But if the client testified falsely or produced materially false evidence, section 6068(e) and rule 1.6—sweeping in the scope of the confidentiality obligation and allowing of almost no exception—prohibit disclosure of the client’s false evidence to the tribunal. What then, if the client resists all efforts to convince the client to “correct” the “mistaken” testimony? Assume the court denies a request to withdraw—section 6068(e) prohibiting disclosure of the real reason for seeking withdrawal.

Reasonable remedial measures likely include not arguing the false evidence to the finder of fact; not using it in any further court proceeding, including appeal. Would such measures, however, also include structuring examination of other witnesses to call the false evidence into question? Or does the duty of loyalty to a client trump this aspect of the duty of candor to a tribunal?

Can the lawyer heave a sigh of relief if she or he learns of the falsity after the proceeding has ended? No. The rule’s obligations continue until the matter is final on appeal or until the time for appeal has run.

In addition, rule 5.1 (“Responsibilities of Managerial and Supervisory Lawyers”) require both firm managers and lawyers having direct supervisory responsibility of another lawyer to make sure that the firm has measures in effect to ensure that its lawyers, and that the supervised lawyer or lawyers, comply with the rules and State Bar Act (rule 5.1(a) & (b)). More importantly, if a manager or supervisor knows of another lawyer’s conduct that constitutes a violation of the rules or State Bar Act “when its consequences can be avoided or mitigated but fails to take reasonable remedial action,” that manager or supervisor can be held vicariously responsible for the other lawyer’s ethics violation (rule 5.1(c)).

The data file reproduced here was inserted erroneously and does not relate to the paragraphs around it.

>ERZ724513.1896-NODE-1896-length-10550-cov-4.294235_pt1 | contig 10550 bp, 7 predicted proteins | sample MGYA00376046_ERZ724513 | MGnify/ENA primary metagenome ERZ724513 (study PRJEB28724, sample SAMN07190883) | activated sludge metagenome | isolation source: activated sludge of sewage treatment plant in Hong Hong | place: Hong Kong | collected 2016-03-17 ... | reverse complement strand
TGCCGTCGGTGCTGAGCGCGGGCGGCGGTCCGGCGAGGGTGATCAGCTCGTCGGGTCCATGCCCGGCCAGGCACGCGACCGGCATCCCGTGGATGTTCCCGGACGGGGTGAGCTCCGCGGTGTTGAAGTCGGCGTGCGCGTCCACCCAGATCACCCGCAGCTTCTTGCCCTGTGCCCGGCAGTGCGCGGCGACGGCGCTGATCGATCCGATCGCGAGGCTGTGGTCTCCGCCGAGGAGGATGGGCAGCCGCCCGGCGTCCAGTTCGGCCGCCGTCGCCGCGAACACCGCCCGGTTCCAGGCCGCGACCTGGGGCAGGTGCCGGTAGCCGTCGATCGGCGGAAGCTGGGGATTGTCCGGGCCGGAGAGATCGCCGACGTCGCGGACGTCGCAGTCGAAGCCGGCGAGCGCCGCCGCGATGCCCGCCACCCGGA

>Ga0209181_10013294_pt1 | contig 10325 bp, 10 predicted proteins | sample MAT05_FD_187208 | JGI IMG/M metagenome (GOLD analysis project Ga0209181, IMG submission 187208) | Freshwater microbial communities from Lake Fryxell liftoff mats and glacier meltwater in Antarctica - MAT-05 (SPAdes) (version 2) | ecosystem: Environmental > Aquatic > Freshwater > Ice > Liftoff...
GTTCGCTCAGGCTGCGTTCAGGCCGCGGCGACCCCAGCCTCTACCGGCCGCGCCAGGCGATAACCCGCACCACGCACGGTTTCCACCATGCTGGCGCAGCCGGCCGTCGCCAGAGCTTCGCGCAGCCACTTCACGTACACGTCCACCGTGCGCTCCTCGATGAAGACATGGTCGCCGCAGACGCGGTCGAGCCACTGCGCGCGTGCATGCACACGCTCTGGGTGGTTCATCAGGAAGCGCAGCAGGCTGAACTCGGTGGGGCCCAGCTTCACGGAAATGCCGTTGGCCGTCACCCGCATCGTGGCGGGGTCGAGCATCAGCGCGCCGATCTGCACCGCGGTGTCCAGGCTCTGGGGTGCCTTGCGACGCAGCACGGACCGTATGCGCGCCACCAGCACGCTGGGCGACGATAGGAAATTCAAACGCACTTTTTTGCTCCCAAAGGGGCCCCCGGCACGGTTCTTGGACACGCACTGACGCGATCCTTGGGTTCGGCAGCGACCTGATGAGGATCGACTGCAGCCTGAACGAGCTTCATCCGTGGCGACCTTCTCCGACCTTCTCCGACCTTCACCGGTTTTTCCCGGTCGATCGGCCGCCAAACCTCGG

Thus, with respect to the extended candor obligations of rule 3.3, law firm managers and direct supervisors, who learn another firm or supervised lawyer has discovered false evidence from a witness or client and is not taking “reasonable remedial measures,” have the obligation to do so or face personal ethical jeopardy. Similarly, the obligation to take reasonable remedial action applies to knowledge of another lawyer’s conduct that violates another provision of rule 3.3’s candor obligations.

What will the State Bar, the State Bar Court or other California courts determine are “reasonable remedial measures” in the circumstances of false testimony or evidence? We do not know. But the new obligations are far reaching, and one might expect courts, which depend on lawyer candor, to be less lenient—likely, more strict—when they have to address these issues.

Edward J. McIntyre is a professional responsibility lawyer and co-editor of San Diego Lawyer.

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**No portion of this summary is intended to constitute legal advice. Be sure to perform independent research and analysis. Any views expressed are those of the author only and not of the SDCBA or its Legal Ethics Committee.**